An Orange County judge assigned to oversee the Kermit Gitenstein Foundation case in Nassau County has appointed a new receiver to replace prominent Democratic attorney Steven R. Schlesinger.

Acting Supreme Court Justice Robert A. Onofry on Thursday named Howard Protter of Walden, New York, receiver of the Gitenstein Foundation’s assets.

Besides appointing a new receiver, Onofry ordered the dissolution of the Gitenstein Foundation, and the distribution of its assets to charities with missions similar to that of the foundation.

The judge combined the dissolution of the foundation with another court battle over the estate accountings of Shirley Gitenstein’s siblings. The ruling means Schlesinger will have a seat at the table when the charity’s remaining money is disbursed, and in any discussions of whether grants made previously should be returned to the Gitenstein charity.

Schlesinger had appealed the Nassau Surrogate’s Court judge’s ruling to Nassau County Supreme Court in an effort to remain in the case, albeit not as receiver of the foundation.

“It’s hard to imagine a situation where a litigant has a more direct stake in the outcome of the proceedings than Schlesinger does in this instance,” Onofry wrote in his ruling.

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Gary Lewi, a spokesman for Schlesinger, said: “We believe this is a well-reasoned decision based upon the law and the facts and we intend to vigorously prosecute our claims before the court. “

The foundation had about $1 million remaining as of late last year, according to court records.

On Sept. 29, Deputy Chief Administrative Judge Michael V. Coccoma, one of the top judicial supervisors in the state, picked Onofry to hear the Gitenstein case after a Nassau County Supreme Court judge asked him to consider appointing a new judge. Coccoma decided that Nassau County Supreme Court Administrative Judge Thomas Adams shouldn’t hear the case “to avoid an inference or appearance of impropriety.”

In May, Nassau Surrogate Judge Margaret Reilly issued a scathing assessment of Schlesinger’s stewardship of the foundation and removed him as receiver. She said he made more than $8 million in charitable donations without court approval and that he gave money to charities that “did not remotely resemble” the foundation’s purpose of aiding Jewish and health-related charities.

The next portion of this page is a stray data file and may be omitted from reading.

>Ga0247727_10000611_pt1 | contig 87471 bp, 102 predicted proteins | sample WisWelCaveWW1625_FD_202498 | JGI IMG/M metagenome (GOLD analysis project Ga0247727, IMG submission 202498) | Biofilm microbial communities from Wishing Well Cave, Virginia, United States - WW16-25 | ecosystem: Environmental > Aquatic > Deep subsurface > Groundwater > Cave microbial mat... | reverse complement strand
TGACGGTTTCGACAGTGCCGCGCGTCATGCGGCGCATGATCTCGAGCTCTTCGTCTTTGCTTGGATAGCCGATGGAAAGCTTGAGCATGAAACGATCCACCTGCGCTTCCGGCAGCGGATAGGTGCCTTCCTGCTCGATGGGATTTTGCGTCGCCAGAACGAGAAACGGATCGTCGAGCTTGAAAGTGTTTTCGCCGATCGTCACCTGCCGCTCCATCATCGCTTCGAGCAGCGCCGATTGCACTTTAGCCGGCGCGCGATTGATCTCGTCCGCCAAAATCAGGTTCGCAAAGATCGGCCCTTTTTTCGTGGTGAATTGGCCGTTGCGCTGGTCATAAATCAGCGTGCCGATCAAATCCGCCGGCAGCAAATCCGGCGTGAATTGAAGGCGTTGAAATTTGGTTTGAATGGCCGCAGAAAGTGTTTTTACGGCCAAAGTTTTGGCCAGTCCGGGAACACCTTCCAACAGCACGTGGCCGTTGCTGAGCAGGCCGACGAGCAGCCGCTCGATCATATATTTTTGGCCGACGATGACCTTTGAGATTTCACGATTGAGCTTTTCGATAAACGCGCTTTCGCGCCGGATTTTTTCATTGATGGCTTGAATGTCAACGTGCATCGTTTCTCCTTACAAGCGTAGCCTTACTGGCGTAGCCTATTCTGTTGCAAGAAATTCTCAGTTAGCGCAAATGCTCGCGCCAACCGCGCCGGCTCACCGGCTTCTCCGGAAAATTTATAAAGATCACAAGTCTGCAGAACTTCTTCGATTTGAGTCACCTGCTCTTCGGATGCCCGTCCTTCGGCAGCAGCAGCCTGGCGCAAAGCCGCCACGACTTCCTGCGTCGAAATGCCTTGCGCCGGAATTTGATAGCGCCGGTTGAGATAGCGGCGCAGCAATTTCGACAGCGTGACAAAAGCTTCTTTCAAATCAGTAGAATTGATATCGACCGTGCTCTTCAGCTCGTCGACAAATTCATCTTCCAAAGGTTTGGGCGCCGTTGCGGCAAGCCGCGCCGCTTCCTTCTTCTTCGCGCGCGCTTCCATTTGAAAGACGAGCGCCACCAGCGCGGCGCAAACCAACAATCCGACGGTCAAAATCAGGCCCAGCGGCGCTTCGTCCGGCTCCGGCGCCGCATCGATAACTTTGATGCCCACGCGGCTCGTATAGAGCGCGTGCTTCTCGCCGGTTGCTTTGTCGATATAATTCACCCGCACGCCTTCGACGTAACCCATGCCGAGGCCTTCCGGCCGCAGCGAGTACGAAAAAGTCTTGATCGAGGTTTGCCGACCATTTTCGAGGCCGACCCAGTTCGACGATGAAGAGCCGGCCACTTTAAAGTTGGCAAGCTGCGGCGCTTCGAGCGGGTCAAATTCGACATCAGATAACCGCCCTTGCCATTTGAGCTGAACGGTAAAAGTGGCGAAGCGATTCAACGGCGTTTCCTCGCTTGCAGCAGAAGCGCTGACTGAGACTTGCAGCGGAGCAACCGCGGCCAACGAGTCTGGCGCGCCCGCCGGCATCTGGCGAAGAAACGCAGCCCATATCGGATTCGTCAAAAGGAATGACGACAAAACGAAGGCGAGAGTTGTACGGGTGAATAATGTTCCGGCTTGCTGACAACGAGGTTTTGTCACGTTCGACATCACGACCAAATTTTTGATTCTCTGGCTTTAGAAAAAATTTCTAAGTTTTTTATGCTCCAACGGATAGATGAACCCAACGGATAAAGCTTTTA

Among the recipients of the money was a foundation run by Gary Melius, a political power broker and owner of Oheka Castle in Huntington, and another run by former Sen. Alfonse D’Amato. In August, federal prosecutors subpoenaed records of all three foundations as part of a wide-ranging grand jury investigation into their finances.

Adams, the Nassau judge, said through a court spokesman that he and Melius are longtime friends and that he asked Coccoma to determine “the propriety of keeping the matter in the Nassau County Supreme Court.”

The Gitenstein Foundation was a family trust set up in 1968. Shirley Gitenstein, the last remaining family member, died in 2007 with no heirs. A Surrogate Court judge appointed Schlesinger to manage the $11 million foundation.

Newsday published an investigation in August 2015 that raised questions about Schlesinger’s disbursements of foundation money. For example, he directed $250,000 to the Elena Melius Foundation the same week he held his wedding at Oheka. Records show that Schlesinger paid for the wedding with a $75,000 check from his law firm’s account five months later.